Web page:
Nebraska (2013)

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8/10

Nebraska is one of the better films of 2013. If you’re in doubt whether you should see it, do so. It is a wonderful little movie and it would be a shame to miss it. Nebraska is a bittersweet and comedic character study of an old man named Woody P. Grant (Bruce Dern). Woody lives in Montana and is under the impression that he has won a million dollars. His ticket is however an advertisement, but Woody believes in it and is adamant on travelling to Lincoln, Nebraska, to collect his money.

Woody’s son David (Will Forte) and wife Kate (June Squibb) try to talk some sense into him about going to Nebraska, but Woody keeps slipping out of the house to walk away. David soon realizes that he can’t keep his father put, so he drives him to Lincoln. On the road, they pass through Woody’s old town, and as soon as his old pals hear that Woody has come to collect a million dollars, he becomes a local celebrity. Soon, the vultures are circling, and not all of his old acquaintances have good intentions (like Ed Pedram, played by the always sinister Stacy Keach).

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Nebraska is shot in black and white. At first I wondered why, but it soon becomes clear that Nebraska wants to show the old, dilapidated side of the flat fields of the US. It’s a place of past glories and little opportunities. A bit similar to this year’s Hell or High Water (2016), set in Texas. But Nebraska is populated by old people with long memories, and the film is a bit slower. And Woody may or may not believe that his million-dollar ticket is real. He just wants to feel successful for once in his life.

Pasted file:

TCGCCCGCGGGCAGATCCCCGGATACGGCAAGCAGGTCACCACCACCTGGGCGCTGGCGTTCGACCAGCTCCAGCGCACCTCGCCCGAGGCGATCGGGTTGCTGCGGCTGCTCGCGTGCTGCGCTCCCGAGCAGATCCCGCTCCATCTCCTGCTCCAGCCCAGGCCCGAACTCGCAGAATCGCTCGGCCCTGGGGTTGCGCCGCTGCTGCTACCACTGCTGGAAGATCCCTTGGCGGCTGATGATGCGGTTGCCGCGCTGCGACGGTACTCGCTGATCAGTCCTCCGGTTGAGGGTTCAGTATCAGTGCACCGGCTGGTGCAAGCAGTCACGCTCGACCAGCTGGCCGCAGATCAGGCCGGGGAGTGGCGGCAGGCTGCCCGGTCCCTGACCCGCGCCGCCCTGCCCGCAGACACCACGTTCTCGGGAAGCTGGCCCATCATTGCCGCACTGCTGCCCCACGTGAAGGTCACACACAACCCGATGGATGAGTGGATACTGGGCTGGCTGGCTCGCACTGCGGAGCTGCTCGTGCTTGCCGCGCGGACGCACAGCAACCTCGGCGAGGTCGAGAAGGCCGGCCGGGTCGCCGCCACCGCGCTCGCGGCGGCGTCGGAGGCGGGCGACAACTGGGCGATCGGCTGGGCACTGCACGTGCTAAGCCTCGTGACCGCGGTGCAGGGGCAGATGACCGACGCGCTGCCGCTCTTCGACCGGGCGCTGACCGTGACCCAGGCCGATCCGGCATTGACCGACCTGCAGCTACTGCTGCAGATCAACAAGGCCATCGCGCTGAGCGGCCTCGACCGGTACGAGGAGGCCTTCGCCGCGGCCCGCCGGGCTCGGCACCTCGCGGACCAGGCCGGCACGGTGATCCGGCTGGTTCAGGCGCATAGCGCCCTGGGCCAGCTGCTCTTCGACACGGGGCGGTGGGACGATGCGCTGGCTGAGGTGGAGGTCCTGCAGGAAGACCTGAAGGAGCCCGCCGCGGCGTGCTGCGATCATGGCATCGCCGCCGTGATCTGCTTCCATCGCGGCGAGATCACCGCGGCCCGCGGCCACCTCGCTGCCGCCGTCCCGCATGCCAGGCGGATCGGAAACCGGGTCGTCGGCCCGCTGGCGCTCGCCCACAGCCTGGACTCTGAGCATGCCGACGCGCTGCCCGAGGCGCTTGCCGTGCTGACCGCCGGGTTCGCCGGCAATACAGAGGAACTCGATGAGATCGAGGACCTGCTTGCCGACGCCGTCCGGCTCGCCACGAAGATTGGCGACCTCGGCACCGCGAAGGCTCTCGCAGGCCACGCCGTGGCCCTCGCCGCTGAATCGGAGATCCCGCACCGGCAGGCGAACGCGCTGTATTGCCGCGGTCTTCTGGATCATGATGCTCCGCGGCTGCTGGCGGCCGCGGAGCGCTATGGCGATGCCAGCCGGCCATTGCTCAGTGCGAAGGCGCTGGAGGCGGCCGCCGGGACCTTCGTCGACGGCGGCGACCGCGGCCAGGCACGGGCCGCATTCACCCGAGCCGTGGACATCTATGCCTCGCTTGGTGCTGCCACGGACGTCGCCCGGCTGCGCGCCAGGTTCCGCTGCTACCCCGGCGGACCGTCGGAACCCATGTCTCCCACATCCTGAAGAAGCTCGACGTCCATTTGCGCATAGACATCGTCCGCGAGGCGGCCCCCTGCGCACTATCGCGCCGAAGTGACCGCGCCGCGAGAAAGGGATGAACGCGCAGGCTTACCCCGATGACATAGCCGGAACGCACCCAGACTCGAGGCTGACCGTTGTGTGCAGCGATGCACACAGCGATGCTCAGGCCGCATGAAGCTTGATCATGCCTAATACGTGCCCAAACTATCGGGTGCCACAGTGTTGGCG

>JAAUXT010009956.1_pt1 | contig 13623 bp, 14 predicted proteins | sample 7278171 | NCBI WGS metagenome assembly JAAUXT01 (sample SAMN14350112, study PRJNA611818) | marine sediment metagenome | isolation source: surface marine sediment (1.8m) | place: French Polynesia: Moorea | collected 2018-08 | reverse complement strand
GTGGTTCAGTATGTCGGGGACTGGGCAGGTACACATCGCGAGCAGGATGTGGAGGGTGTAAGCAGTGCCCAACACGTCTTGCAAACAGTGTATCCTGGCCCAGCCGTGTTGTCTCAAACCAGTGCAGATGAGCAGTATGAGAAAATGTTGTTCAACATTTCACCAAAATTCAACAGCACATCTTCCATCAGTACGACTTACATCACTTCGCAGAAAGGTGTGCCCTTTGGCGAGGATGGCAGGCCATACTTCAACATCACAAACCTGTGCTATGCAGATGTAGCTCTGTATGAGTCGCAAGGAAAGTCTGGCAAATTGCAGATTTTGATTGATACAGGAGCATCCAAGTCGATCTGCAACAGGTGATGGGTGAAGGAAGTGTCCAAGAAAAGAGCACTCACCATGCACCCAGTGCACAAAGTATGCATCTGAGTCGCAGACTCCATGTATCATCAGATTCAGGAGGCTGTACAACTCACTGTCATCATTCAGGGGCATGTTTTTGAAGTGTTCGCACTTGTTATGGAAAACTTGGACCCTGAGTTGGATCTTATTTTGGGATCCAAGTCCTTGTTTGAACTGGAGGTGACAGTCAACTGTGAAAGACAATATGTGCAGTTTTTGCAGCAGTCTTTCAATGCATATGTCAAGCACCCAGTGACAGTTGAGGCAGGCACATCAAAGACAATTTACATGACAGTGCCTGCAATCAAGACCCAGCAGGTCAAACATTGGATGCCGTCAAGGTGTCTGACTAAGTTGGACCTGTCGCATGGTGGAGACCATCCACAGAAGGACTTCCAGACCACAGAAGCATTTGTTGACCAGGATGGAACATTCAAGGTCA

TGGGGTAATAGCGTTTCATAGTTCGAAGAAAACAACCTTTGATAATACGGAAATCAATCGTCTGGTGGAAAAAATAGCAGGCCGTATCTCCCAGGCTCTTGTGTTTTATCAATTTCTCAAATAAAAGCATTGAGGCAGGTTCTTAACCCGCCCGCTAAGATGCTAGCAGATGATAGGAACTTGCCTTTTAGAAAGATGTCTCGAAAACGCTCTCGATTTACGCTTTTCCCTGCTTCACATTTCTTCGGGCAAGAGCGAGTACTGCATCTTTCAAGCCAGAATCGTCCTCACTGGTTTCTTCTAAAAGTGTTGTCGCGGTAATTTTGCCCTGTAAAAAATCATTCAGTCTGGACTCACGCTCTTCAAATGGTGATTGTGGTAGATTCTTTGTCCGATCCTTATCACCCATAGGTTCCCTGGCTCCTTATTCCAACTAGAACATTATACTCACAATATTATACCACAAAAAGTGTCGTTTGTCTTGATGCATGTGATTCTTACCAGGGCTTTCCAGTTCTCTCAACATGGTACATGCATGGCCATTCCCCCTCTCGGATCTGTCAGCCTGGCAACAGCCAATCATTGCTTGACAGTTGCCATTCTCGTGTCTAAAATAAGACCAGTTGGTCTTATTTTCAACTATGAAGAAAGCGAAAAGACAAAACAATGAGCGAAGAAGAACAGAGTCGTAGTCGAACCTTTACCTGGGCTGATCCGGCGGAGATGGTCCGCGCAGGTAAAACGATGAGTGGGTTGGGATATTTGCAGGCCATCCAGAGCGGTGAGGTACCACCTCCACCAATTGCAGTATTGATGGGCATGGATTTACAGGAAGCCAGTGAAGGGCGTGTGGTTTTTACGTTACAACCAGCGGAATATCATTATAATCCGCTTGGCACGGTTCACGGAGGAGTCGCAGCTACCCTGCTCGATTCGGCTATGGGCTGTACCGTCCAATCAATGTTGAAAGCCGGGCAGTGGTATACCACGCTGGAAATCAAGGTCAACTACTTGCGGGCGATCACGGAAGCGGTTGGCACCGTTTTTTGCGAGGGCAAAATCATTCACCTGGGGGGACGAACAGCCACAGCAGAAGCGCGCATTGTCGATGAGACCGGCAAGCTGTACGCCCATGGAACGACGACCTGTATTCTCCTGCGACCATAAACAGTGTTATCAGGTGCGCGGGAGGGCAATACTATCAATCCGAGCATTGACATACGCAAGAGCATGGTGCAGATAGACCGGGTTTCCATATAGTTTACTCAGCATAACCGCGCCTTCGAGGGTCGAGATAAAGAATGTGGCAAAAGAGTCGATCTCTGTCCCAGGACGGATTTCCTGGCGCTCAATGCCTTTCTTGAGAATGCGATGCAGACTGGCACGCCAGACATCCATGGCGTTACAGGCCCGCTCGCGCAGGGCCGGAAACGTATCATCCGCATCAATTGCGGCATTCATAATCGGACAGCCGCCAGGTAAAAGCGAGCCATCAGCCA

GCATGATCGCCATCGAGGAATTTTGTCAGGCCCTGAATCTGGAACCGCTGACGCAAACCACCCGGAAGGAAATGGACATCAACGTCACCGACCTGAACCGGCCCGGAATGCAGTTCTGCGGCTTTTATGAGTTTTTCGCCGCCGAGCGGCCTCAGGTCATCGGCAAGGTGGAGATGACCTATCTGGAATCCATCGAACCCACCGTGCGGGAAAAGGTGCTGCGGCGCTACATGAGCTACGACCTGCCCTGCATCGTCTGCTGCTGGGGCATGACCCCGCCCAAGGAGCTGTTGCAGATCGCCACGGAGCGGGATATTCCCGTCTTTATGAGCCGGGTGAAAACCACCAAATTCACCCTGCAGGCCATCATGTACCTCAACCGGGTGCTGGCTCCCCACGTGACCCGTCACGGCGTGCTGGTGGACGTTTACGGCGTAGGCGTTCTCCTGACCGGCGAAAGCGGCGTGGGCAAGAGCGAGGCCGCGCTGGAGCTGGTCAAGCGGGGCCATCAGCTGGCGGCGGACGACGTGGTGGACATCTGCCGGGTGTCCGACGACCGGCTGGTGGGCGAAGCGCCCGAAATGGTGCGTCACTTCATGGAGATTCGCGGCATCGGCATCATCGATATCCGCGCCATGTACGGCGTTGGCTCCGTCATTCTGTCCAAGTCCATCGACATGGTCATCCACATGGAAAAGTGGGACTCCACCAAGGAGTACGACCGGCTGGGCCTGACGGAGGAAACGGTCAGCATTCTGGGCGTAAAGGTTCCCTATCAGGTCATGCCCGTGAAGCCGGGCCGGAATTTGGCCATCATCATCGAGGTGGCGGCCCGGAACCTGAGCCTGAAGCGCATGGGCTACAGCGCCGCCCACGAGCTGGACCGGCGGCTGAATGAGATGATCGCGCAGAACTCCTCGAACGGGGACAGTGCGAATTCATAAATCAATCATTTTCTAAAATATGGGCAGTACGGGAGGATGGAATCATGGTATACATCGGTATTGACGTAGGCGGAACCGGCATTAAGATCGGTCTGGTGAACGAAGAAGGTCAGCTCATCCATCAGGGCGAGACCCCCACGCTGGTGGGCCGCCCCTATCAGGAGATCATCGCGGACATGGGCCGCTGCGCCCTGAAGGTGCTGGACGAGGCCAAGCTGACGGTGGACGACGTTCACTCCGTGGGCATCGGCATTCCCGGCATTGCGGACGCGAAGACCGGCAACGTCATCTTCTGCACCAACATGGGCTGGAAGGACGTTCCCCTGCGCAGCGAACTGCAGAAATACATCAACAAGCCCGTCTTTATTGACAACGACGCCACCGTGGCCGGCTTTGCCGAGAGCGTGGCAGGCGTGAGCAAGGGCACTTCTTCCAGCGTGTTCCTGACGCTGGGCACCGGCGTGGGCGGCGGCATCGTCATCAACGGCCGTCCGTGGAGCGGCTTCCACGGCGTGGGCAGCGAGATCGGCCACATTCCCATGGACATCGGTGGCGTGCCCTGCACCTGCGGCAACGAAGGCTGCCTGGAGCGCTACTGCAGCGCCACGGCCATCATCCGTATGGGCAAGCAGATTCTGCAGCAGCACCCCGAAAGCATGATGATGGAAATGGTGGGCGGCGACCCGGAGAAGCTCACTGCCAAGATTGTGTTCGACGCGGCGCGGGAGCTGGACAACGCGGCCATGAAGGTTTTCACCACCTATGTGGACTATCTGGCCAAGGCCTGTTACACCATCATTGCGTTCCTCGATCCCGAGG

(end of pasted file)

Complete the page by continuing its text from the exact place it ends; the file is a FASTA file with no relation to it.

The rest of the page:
A great source of laughter is Woody’s wife Kate. Actress June Squibb steals the show with her endless nagging and her automatic dismissive attitude towards all of their old acquaintances. I guess she does love Woody, but calling him an idiot is the only way she knows how to communicate it. It is typical of Woody’s life. A man of few words and little left to go for. His son David (Will Forte) has enormous patience. He’s a good guy but a bit weak willed. Some scenes about his private life show what a wandering, complacent guy he is, much like his father.

The film ends on a high note. It’s more interested in giving us a comedic little tale than to investigate the dreary, hopeless countryside in which it takes place. I have no idea if Nebraska is really like this in real life. Maybe it is not, but for the story it had to be. It’s a straight story of simple desires and small victories, and indeed feels similar to the film The Straight Story (1999). Some great acting and low-key storytelling make for a calm, entertaining evening.

 

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